Friday, 10 February 2012

for bread alone (mohamed choukri)

This book is mentioned in Teju Cole's Open City, when the young Moroccan his narrator meets in Brussels recommends him rather than Ben Jelloun. Choukri's book is told in the first person and from the notes supplied by Paul Bowles, who translated it, it's largely autobiographical. Given this, it may well not be representative of his wider work.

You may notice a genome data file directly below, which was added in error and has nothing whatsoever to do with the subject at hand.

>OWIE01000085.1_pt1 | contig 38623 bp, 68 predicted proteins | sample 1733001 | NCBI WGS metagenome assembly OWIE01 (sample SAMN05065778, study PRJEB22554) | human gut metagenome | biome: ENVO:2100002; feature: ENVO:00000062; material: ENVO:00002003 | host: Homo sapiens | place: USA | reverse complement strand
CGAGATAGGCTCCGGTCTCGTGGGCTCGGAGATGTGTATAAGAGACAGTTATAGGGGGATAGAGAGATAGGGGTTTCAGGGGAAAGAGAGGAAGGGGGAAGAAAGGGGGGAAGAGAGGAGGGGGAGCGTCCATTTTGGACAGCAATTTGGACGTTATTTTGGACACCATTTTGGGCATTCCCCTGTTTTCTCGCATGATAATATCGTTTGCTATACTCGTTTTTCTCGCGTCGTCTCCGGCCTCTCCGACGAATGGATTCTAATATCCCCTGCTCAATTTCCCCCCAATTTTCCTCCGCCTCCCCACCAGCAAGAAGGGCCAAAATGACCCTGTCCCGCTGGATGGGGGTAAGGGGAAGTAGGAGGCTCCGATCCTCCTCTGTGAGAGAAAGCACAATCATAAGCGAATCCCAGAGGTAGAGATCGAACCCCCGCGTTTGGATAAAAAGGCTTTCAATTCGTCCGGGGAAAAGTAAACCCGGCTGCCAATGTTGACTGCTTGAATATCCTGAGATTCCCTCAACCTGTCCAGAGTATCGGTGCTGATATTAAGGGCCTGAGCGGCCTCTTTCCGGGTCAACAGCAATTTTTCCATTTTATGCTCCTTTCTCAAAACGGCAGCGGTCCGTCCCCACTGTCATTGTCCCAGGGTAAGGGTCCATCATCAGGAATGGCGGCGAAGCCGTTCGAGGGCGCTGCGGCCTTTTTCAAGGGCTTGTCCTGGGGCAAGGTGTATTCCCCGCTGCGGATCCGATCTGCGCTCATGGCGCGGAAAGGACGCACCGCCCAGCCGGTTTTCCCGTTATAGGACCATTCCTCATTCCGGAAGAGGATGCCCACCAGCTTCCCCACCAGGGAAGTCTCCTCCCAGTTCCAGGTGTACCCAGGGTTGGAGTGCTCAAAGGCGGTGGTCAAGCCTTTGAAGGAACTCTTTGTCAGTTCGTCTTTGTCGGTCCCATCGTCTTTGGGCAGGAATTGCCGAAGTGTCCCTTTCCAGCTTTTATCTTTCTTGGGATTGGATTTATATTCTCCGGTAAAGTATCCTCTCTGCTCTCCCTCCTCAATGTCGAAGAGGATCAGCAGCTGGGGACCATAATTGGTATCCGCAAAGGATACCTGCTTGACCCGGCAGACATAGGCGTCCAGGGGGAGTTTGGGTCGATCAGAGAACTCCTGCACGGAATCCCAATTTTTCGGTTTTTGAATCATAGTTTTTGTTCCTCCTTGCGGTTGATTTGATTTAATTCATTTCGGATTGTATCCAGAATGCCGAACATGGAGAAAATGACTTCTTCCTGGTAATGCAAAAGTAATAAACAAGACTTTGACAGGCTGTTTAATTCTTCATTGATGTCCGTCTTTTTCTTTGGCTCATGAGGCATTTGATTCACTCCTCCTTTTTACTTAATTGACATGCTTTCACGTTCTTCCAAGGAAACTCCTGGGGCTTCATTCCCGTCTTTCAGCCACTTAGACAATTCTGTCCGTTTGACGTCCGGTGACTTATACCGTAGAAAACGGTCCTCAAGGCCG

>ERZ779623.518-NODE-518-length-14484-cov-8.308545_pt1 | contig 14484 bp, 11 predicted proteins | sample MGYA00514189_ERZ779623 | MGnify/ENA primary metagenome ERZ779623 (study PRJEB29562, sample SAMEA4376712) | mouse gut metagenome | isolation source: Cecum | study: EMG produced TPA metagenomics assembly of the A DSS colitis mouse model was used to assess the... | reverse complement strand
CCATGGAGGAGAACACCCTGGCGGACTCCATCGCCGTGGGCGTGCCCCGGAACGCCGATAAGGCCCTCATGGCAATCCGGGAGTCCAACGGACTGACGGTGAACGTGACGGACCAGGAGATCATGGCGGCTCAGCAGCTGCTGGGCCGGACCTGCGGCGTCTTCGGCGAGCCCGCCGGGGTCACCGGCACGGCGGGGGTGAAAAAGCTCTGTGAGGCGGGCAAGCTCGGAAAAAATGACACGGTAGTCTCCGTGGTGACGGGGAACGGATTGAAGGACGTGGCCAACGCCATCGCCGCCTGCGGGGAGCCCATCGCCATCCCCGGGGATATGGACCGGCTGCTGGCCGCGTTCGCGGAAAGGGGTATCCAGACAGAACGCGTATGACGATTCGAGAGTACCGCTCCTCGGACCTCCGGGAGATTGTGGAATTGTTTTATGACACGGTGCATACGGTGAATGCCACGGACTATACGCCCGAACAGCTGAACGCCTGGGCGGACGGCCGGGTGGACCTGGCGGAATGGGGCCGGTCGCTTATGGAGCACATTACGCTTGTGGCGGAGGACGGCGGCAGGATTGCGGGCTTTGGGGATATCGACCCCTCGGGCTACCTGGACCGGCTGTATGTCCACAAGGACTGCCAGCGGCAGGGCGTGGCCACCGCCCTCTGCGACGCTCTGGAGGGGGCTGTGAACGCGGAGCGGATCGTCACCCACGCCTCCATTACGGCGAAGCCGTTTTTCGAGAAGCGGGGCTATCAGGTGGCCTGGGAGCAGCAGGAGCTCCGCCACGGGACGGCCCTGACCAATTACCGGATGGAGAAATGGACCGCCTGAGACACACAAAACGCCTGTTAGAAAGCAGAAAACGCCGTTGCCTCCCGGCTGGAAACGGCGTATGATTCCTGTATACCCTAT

The underlying narrative of For Bread Alone is Mohamed's journey towards the light of literature. Born in desperate poverty, his father a vicious bully who kills Mohamed's younger brother, his mother constantly pregnant with children who may or may not survive infancy, the book recounts his teenage years as he learns to fend for himself, taking in the pleasures of sex, alcohol and opiates along the way. It's a bawdy, energetic read, which glories in the narrator's discoveries of the pleasures of life as he does all he can just to survive. It may not be great literature but at the same time, in a message the book is consciously making as it closes with Mohamed's discovery of literacy, it's a testament to the power of literature. How it can honour the uncharted life, destroy obscurity, grant a voice to the voiceless. As such, you can see why Cole's Moroccan valued this book, (and why Harbor by Adams feels like such a prescient modern text). Choukri articulates a life which was destined to go, like the stories of so many others, unfeted, unknown.

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